Teva’s Migraine Drug Fails in Phase 3 for Chronic Cluster Headaches

Xconomy National — 

Teva Pharmaceutical’s bid to add a new therapeutic application for its experimental migraine-prevention drug has faltered in a late-stage study.

Israel-based Teva (NYSE: TEVA) said Friday that it is stopping a Phase 3 clinical trial testing its drug, fremanezumab, for prevention of chronic cluster headaches. According to the company, an analysis found that the study was unlikely to meet the main goal of reducing the average number of cluster headache attacks in the 12-week treatment period. Despite the clinical trial failure, Teva noted that there were no new safety concerns with the drug.

Teva’s fremanezumab is part of a new class of drugs developed to block a protein called calcitonin gene-related peptide (CGRP), which is associated with the transmission of pain. Last month, Amgen (NASDAQ: AMGN) received the first FDA approval for a CGRP inhibitor; erenumab (Aimovig) is a once-monthly injectable drug for preventing migraines. Teva’s drug, also injectable, is  administered once every three months. In clinical studies, CGRP migraine drugs from Amgen, Teva, Eli Lilly (NYSE: LLY) and Alder BioPharmaceuticals (NASDAQ: ALDR) have reduced the average number of migraine attacks that patients experience each month.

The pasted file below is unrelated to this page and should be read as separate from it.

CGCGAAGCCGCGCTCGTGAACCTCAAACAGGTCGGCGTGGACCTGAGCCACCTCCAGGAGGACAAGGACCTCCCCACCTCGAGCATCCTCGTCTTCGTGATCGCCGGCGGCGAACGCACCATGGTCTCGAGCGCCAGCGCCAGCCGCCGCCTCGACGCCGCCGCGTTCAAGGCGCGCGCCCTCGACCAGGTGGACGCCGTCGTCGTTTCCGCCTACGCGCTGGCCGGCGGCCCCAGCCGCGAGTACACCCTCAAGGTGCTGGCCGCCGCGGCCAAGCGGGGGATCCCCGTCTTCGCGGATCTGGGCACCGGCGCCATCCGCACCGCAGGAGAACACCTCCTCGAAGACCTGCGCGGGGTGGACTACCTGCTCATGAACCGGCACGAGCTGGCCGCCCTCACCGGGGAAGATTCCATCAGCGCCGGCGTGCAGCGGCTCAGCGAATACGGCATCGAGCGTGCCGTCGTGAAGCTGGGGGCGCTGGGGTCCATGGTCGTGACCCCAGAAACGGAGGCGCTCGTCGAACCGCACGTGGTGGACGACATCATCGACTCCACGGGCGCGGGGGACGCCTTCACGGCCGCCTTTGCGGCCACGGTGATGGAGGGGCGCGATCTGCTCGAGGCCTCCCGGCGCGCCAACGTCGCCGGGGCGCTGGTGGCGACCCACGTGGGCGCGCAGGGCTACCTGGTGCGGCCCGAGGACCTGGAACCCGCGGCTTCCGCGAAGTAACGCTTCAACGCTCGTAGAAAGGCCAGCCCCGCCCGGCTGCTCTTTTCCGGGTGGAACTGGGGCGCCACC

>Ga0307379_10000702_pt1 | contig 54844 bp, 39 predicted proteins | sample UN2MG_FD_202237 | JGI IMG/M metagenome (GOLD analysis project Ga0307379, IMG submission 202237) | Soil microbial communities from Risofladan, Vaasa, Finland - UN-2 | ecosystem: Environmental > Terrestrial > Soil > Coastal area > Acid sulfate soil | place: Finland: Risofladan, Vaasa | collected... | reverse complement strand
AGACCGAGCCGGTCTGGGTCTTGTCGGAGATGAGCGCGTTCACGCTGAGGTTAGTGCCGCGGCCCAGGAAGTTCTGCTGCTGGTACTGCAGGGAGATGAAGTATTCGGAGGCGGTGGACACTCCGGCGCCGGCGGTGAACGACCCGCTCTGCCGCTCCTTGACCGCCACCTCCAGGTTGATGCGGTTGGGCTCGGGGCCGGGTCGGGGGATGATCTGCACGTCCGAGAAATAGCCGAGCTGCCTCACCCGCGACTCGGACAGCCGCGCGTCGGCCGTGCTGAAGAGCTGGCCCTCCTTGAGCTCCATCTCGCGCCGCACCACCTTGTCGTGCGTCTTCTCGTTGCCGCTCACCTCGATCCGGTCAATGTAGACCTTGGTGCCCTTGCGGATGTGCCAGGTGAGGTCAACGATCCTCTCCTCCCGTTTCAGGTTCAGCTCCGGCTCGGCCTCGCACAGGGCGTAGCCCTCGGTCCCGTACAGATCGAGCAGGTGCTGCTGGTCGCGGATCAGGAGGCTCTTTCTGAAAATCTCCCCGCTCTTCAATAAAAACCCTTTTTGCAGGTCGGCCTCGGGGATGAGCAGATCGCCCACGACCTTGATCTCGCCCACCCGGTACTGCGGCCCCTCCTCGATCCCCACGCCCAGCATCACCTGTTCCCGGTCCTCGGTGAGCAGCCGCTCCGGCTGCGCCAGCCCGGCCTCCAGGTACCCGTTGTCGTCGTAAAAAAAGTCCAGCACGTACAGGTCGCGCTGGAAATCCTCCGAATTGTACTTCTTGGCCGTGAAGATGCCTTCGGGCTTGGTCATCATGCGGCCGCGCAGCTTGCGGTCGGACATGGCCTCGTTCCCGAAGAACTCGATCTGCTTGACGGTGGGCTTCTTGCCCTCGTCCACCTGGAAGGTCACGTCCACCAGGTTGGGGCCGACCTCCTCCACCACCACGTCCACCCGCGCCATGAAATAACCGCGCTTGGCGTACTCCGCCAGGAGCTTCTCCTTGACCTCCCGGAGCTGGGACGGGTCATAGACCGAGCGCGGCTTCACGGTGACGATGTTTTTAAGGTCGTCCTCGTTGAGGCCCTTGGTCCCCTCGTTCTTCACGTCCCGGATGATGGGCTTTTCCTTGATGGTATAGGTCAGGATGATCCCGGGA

The approach of blocking CGRP to prevent pain before it starts has companies thinking of additional applications for their respective drugs. Rarer than migraines, cluster headaches happen in cycles that typically affect one side of the head, according to the National Organization for Rare Disorders. Episodic cluster headaches are defined as one to four short headaches per day that each last 15 to 20 minutes. These headaches can occur in a span that lasts weeks to months. In chronic cluster headache, the headaches do not subside for a year or more, or have a remission period briefer than a month.

Teva had enrolled approximately 300 patients in its chronic cluster headache study, which tested both subcutaneous and intravenous versions of fremanezumab. Though that study will end, Teva said a test of its drug as a treatment for episodic cluster headache will continue as planned.

Meanwhile, an FDA decision for fremanezumab as a migraine prevention treatment is expected in September. The initial target date for a decision was June 16. But that timeline was pushed back due to problems that the FDA found earlier this year at a third-party manufacturer that makes an ingredient for the Teva drug. Teva said the new target date for a regulatory decision is Sept. 16.

Here’s more on fremanezumab and others in the new class of CGRP-blocking drugs.

Photo by Flickr user kizzzbeth via a Creative Commons license